I found the first problem's trickiest bit to be how to parse the list properly. Only after eating dinner and not being distracted by hunger did the solution become obvious.

Advent of Code 2021, Day 2

Andrew Fontaine <>

Now that I know where I am going, I get to figure out how to pilot the submarine! The first puzzle is perfect for List.fold_left:

let follow_instruction (x, y) (dir, num)   match dir with
  | "up" -> (x, y - num)
  | "down" -> (x, y + num)
  | "forward" -> (x + num, y)
  | direction -> raise (Direction direction)

let p1_sol input   let x, y = List.fold_left follow_instruction (0, 0) input in
  x * y

I just match on the direction I am going and increment the correct direction. All that's left is to compute the answer (multiply the coordinates together).

If I just match on the four directions, up, down, forward, then ocaml complains that the match is not fully matched. Its type system does not allow for uncaught matches, which are dependent on the type of the variable. Here, the uncaught matches are literally every string of characters that isn't one of the directions. The correct answer is to parse these directions into a variant, a plain symbol-thing that is a specific set of options: Up | Down | Forward, and lift this error up to where I parse the line. I didn't do that though, so I have to check it here and throw if it is incorrect. As I feel very confident here that it would not be, I think I am pretty safe.

☆ one done!

Advent of Code 2021: Day 1

Andrew Fontaine <>

Ah, it has begun! The story this year is pretty good:

You're minding your own business on a ship at sea when the overboard alarm goes off! You rush to see if you can help. Apparently, one of the Elves tripped and accidentally sent the sleigh keys flying into the ocean!

Of course, our first instinct is to climb into the handy to have submarine and get to work! The puzzle input is a list of numbers, each measuring the depth of the water. First, I need to calculate the (rough) rate of change by counting the number of times the depth increases.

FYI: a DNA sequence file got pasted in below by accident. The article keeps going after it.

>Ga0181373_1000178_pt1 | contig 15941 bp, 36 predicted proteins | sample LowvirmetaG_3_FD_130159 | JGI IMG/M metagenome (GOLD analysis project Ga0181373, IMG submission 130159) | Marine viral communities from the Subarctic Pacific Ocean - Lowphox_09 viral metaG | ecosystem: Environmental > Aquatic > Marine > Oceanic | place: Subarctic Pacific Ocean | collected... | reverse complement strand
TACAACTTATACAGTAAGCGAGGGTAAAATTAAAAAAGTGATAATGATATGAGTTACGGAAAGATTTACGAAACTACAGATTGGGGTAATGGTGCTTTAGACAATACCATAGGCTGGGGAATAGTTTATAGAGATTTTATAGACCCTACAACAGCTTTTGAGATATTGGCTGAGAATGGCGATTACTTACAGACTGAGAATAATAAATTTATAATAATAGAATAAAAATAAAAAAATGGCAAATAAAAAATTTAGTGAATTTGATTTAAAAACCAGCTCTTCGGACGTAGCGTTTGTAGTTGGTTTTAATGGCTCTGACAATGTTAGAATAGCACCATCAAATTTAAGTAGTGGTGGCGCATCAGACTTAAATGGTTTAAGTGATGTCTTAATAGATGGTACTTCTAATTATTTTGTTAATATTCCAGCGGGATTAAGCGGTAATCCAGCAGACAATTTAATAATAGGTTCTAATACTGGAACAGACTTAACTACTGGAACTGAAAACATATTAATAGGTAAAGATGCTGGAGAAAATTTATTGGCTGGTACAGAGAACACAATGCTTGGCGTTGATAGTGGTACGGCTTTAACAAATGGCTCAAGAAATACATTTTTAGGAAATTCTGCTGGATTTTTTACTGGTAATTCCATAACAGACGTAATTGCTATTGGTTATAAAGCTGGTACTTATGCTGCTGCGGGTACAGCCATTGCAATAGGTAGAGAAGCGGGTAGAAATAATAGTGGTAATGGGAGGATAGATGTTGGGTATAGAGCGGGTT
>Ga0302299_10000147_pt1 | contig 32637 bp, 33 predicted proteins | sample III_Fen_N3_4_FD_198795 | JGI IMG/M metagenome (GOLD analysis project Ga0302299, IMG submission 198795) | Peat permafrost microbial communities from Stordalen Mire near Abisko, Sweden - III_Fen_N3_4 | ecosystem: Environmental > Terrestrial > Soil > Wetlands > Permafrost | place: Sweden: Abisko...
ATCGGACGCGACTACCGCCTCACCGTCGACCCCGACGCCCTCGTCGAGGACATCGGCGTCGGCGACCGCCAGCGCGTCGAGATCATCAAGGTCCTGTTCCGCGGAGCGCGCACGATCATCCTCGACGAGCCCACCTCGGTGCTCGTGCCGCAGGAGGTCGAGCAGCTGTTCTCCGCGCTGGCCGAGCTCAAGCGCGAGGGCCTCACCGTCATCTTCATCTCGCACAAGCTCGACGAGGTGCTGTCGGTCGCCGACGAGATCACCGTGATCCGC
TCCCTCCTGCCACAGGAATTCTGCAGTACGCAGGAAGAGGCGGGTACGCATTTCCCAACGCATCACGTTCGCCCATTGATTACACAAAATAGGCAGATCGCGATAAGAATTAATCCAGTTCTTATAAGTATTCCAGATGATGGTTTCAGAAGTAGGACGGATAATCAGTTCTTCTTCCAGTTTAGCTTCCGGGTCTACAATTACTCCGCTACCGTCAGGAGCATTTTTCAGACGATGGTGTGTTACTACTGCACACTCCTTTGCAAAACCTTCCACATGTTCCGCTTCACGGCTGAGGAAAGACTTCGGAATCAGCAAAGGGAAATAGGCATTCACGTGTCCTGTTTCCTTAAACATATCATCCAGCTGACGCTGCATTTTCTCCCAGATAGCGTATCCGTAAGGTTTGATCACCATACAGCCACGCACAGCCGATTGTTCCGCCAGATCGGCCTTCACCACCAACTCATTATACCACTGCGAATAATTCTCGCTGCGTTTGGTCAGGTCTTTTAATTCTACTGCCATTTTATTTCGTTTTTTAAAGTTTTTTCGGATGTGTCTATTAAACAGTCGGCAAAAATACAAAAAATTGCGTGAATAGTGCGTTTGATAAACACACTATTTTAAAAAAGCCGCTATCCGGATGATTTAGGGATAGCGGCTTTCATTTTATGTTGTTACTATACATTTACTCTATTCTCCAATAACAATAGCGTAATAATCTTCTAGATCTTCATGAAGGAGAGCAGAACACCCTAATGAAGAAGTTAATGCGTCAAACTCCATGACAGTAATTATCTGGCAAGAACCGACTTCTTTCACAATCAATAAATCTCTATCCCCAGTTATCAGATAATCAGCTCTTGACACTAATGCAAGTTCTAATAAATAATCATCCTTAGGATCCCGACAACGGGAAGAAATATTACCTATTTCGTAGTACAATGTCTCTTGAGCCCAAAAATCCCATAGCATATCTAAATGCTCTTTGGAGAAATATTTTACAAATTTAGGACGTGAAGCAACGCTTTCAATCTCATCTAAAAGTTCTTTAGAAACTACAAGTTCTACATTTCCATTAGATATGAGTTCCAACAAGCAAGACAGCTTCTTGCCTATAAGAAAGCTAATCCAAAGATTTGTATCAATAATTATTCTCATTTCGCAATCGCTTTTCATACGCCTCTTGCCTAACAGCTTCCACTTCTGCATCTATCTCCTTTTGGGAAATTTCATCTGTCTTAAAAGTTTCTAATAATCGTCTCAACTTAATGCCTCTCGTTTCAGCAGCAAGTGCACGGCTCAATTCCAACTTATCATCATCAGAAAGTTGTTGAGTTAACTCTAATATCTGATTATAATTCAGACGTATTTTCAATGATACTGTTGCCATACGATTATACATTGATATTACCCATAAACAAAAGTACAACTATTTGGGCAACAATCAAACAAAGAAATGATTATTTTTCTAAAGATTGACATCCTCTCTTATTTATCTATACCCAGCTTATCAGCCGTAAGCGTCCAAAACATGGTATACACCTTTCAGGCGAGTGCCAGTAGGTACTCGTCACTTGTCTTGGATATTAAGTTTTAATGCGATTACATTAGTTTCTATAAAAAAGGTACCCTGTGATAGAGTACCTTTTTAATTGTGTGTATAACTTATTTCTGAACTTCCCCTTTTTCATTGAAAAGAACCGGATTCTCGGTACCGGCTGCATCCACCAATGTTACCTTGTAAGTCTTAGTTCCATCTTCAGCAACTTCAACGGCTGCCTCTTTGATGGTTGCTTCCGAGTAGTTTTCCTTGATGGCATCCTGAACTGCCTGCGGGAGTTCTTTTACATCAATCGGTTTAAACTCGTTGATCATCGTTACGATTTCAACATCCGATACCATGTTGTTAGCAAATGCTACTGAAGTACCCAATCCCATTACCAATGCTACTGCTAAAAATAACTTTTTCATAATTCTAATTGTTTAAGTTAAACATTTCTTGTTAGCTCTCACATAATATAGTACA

This is a pretty simple job for some quick recursion!

let rec p1_sol input count   match input with
  | []
  | [ _ ] -> count
  | h1 :: h2 :: t ->
      if h1 < h2 then p1_sol (h2 :: t) (count + 1) else p1_sol (h2 :: t) count

Here, input is the list of numbers and count is how often it has increased. I match on the full list to see if there are at least 2 elements, so I can compare them. If the second is higher, I increment the count by one. I pass the rest of the list, including the second element, back to my function to compare it to the next element and so on until the list is processed, and all in one pass!

I find it interesting that recursive functions in ocaml must explicitly be marked as recursive with the rec tag. This goes for mutually recursive functions, too! They use rec and and to indicate that one may call the other and vice versa. I am not sure why this is, but I assume it is to indicate to the compiler that, while p1_sol doesn't exist yet, it is currently being defined and don't worry too much.

⭐ one done!

Streamlining the Posting Process with emacs

Andrew Fontaine <>

Writing posts can be a bit troublesome to set up, and my major posting season is nearly here! Fortunately, I can customize emacs a bit to make this whole process at least a bit more optimized.

Preparing for Advent of Code 2021

Andrew Fontaine <>